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Artist begins second giant city mural

Dunedin – April 29, 2016

A Queenstown fine arts graduate is about to start her second giant mural as part of a nationwide painting tour in New Zealand’s main cities to highlight pollution issues.

Artist Tess Sheerin says she will this weekend begin preparation for a massive mural in Dunedin which will feature the crested penguin which makes annual migratory visits along the Dunedin coastline.

Her first mural in her New Zealand’s Worth Loving tour kicked off in New Zealand’s top tourist destination of Queenstown last year and was based on the rainbow trout which are in abundance in Lake Wakatipu.

She plans to paint a total of five large scale street murals around New Zealand – Queenstown (completed), Dunedin (starting now), Christchurch, Wellington and finally Auckland. Each mural will be based on a different ocean species and will effectively engage with members of the public to highlight these environmental issues. View more information here:

“I found in Queenstown there was such a positive response from the community, tourists and local businesses. I believe that by painting these large scale murals around Aotearoa we will be able to engage with a variety of people that normally wouldn’t think twice about the environment,” Sheerin says.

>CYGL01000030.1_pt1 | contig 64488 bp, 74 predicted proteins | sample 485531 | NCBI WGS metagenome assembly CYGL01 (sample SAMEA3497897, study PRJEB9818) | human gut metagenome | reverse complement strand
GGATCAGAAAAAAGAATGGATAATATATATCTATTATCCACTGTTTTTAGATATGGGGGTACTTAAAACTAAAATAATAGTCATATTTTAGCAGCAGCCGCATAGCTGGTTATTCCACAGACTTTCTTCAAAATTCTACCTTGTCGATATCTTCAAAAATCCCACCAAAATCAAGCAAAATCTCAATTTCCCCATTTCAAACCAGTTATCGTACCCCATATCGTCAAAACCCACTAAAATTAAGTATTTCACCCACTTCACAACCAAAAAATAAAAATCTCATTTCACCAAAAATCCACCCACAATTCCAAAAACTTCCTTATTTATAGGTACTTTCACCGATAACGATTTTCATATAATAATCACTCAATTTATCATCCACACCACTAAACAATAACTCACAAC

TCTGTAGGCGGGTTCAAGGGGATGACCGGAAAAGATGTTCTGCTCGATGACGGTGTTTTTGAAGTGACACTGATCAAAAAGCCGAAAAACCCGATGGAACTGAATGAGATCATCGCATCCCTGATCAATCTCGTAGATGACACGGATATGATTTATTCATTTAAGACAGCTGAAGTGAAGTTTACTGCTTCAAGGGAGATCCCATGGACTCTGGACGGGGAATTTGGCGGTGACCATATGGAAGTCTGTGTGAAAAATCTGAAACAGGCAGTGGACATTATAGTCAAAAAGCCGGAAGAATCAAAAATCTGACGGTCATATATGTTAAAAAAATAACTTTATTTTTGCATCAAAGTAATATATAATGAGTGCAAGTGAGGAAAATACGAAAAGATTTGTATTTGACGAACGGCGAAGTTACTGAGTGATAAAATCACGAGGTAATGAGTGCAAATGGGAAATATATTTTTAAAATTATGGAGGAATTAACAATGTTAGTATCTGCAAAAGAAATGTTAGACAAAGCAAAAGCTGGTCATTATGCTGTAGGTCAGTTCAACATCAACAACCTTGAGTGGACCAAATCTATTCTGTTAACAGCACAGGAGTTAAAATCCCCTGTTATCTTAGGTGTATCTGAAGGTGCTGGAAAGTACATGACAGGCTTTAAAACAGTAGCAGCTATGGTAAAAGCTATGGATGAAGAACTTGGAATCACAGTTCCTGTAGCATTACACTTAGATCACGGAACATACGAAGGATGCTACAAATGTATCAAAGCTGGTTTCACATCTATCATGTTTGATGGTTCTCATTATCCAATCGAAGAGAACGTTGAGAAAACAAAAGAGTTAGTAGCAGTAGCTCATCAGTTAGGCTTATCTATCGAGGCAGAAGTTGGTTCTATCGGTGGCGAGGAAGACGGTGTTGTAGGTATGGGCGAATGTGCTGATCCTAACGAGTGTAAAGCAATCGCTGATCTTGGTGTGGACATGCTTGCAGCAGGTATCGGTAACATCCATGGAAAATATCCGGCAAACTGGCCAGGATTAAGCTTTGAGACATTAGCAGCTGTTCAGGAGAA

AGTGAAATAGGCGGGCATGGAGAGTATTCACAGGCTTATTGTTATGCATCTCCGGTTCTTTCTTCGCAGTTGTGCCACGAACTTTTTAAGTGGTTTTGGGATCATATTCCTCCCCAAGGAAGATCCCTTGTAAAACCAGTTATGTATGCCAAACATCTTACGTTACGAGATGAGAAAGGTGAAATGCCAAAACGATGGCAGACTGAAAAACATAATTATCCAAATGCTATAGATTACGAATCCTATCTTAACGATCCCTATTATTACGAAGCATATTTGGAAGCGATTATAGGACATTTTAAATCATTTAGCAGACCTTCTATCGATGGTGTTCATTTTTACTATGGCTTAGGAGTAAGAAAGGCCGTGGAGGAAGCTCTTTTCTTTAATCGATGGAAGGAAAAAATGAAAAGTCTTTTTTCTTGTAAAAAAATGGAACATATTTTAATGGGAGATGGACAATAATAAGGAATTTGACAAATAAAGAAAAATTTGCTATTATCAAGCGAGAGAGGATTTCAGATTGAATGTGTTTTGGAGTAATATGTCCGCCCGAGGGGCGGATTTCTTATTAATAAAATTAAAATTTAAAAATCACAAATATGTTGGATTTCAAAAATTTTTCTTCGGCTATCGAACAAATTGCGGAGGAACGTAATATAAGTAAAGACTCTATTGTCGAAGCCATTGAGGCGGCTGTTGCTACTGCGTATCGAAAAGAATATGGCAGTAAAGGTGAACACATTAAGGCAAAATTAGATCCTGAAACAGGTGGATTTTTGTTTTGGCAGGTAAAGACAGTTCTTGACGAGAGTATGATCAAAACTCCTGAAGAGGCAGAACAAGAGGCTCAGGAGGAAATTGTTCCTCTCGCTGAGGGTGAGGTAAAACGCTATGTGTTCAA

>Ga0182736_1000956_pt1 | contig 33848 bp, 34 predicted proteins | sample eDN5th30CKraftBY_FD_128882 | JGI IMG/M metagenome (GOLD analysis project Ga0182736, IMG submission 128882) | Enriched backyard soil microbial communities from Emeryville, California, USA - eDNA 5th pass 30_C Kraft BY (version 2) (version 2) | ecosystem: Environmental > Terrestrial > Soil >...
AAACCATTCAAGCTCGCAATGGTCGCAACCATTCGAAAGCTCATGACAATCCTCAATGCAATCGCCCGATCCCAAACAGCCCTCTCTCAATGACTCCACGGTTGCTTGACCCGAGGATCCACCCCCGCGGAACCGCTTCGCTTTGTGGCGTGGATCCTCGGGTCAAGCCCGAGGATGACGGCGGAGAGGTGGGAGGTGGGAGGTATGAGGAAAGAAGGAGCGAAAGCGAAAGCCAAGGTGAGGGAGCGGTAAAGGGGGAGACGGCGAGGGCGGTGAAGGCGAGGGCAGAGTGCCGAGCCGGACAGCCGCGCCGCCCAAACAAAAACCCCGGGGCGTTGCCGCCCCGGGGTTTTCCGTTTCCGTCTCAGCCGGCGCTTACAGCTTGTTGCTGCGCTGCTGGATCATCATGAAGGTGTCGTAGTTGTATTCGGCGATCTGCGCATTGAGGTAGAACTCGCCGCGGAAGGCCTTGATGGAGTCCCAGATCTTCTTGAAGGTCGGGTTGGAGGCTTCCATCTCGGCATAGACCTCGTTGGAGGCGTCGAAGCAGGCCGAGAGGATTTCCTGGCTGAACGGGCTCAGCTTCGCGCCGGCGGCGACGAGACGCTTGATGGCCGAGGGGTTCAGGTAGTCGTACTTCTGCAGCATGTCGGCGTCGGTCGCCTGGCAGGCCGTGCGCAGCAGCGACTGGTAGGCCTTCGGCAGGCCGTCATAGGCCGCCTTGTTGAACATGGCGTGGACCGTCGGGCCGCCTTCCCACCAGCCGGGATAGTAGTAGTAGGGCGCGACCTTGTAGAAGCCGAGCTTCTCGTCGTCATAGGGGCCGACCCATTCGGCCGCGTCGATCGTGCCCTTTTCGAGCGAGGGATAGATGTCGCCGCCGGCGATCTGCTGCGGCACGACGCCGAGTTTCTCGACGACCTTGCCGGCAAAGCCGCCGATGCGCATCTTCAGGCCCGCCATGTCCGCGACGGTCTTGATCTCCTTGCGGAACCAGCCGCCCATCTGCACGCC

“The global phenomenon of street art (in its array of forms), allows people to manoeuvre through an urban environment in new and unexplored ways. I want to capture the passer by, people who are on their way to the beach to enjoy their lunch. I’m aiming to promote the environmental message at a different angle, right on the streets, to people who perhaps wouldn’t read environmental literature.

“My mission is to inspire, educate and motivate people to take care of the places we love. Cities need large murals to brighten and tidy up some areas. My New Zealand pollution awareness project will make cities more connected with their communities.

“Legal public street art murals all over the world are being commissioned by local business owners, home owners and even city councils. Public art has the power to change the landscape of their communities,” Sheerin says.

“By commissioning and supporting an exterior wall of a building to become a canvas helps improve the look of the building and the surrounding area. It discourages tagging and becomes a destination for the community while contributing to a rise in property values.

“Neighbourhoods with the most murals in New York are the Lower East Side and in Harlem, which weren’t good neighbourhoods. But mural artists there are getting more requests to paint murals on buildings in these areas because landlords believe they will help attract tenants.”

Sheerin hope to receive funding for the projects before contacting city councils for their support. She says pollution is a major issue around New Zealand’s coastline.

For further information contact Tess Sheerin on 0210 8228670 or Make Lemonade media specialist Kip Brook on 0275 030188.

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